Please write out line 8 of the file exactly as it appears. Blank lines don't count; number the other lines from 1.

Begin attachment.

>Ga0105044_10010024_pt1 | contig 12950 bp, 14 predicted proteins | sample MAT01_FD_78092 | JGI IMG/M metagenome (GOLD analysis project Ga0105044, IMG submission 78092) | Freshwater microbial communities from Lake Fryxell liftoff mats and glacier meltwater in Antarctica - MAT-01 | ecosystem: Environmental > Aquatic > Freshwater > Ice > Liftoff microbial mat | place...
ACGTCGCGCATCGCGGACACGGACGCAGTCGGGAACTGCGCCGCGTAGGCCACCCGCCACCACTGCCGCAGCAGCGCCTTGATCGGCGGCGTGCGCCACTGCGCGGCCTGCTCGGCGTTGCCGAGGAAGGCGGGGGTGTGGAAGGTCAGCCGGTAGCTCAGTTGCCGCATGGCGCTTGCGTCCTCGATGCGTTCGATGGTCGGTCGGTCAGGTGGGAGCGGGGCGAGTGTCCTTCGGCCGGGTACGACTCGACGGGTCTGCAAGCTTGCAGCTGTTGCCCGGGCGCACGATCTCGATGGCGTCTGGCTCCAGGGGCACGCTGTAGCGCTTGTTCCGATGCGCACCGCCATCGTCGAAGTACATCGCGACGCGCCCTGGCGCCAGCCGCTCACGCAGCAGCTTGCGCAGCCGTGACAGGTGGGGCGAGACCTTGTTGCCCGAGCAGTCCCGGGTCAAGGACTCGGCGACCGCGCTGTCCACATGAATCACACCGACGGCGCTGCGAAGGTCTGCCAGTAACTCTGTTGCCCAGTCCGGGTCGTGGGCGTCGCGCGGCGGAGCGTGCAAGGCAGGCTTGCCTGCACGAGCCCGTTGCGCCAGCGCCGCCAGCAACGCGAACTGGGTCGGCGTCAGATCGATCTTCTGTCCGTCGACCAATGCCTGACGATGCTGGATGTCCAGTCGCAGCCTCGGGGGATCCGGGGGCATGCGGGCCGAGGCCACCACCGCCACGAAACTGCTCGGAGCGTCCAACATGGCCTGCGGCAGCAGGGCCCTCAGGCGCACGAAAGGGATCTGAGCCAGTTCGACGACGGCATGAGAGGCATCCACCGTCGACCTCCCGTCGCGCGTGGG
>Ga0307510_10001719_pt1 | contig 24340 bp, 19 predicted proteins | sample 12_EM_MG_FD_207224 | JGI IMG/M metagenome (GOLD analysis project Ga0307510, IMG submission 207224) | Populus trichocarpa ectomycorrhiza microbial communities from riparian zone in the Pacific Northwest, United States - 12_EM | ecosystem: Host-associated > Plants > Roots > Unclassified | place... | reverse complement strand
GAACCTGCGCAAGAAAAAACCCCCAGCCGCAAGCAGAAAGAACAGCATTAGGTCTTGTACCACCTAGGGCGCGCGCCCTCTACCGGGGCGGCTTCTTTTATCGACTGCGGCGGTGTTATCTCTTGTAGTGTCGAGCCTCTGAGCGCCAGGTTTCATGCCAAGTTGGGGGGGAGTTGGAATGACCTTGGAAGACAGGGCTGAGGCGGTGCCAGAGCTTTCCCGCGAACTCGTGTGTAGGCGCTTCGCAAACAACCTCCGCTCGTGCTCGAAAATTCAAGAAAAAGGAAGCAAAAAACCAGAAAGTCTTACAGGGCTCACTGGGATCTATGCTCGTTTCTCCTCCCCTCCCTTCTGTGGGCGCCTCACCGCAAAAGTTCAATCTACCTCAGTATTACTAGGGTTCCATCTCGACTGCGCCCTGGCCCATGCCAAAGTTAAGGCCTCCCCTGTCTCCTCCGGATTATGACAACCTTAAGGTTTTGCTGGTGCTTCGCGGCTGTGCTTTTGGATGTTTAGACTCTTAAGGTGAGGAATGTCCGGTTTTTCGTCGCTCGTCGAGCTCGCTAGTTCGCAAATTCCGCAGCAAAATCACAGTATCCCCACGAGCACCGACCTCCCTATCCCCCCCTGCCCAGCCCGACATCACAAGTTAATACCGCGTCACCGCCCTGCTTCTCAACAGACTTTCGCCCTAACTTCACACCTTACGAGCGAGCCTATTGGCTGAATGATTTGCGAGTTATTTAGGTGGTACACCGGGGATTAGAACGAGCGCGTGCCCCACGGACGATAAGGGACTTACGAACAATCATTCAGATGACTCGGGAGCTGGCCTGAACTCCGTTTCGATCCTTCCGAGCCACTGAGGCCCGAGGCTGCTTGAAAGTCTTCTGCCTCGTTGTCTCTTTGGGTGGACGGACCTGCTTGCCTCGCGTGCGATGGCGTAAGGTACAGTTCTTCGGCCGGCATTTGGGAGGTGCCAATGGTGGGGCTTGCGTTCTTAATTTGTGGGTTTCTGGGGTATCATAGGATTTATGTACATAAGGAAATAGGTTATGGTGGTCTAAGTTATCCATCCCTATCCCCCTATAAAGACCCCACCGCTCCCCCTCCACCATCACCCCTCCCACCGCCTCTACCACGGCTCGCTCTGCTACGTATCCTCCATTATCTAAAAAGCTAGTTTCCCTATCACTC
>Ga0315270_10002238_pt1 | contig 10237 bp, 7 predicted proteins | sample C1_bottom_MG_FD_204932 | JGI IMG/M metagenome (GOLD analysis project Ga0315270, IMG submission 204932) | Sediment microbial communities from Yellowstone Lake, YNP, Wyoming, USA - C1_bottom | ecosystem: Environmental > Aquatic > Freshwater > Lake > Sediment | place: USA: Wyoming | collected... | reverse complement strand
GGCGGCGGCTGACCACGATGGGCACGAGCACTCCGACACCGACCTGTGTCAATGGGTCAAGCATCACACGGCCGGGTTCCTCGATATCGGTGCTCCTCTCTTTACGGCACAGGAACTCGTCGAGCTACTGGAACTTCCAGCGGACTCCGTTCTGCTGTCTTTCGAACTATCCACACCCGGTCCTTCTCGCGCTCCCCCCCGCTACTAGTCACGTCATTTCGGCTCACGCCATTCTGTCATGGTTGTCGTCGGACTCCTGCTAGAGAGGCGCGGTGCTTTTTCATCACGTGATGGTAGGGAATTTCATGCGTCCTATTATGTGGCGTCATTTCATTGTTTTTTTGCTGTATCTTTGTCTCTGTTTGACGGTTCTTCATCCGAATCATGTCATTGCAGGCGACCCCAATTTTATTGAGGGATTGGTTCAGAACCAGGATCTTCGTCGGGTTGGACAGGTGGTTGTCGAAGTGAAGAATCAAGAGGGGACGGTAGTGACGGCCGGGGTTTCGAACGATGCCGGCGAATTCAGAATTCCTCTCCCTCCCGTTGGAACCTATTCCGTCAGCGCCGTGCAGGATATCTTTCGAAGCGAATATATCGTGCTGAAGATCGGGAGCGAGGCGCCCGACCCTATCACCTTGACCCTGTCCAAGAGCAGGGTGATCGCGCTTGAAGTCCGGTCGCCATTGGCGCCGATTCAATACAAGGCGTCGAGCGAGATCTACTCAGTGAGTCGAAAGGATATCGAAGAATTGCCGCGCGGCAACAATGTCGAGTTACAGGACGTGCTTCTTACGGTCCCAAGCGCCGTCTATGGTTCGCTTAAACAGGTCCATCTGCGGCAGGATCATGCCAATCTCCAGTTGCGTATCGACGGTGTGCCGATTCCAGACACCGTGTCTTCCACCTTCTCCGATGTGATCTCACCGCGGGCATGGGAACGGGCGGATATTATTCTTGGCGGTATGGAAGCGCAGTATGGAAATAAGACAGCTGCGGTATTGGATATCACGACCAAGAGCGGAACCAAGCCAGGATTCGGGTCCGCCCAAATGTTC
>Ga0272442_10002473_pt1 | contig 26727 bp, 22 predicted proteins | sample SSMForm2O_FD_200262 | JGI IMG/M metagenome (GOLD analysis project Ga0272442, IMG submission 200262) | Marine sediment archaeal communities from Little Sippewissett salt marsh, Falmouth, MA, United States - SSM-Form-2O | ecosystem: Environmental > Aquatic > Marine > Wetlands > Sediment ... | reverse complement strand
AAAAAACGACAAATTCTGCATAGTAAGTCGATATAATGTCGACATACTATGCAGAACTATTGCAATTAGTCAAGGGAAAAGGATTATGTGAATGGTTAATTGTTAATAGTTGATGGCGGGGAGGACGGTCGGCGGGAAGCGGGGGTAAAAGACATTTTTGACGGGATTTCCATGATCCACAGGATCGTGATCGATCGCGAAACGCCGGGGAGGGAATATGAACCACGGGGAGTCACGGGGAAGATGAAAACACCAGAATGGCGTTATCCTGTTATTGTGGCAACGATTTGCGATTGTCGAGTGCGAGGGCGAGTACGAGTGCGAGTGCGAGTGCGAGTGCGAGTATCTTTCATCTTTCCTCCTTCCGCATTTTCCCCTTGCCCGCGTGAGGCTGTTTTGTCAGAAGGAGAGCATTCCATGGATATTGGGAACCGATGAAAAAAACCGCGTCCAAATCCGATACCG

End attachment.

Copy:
AAAAAACGACAAATTCTGCATAGTAAGTCGATATAATGTCGACATACTATGCAGAACTATTGCAATTAGTCAAGGGAAAAGGATTATGTGAATGGTTAATTGTTAATAGTTGATGGCGGGGAGGACGGTCGGCGGGAAGCGGGGGTAAAAGACATTTTTGACGGGATTTCCATGATCCACAGGATCGTGATCGATCGCGAAACGCCGGGGAGGGAATATGAACCACGGGGAGTCACGGGGAAGATGAAAACACCAGAATGGCGTTATCCTGTTATTGTGGCAACGATTTGCGATTGTCGAGTGCGAGGGCGAGTACGAGTGCGAGTGCGAGTGCGAGTGCGAGTATCTTTCATCTTTCCTCCTTCCGCATTTTCCCCTTGCCCGCGTGAGGCTGTTTTGTCAGAAGGAGAGCATTCCATGGATATTGGGAACCGATGAAAAAAACCGCGTCCAAATCCGATACCG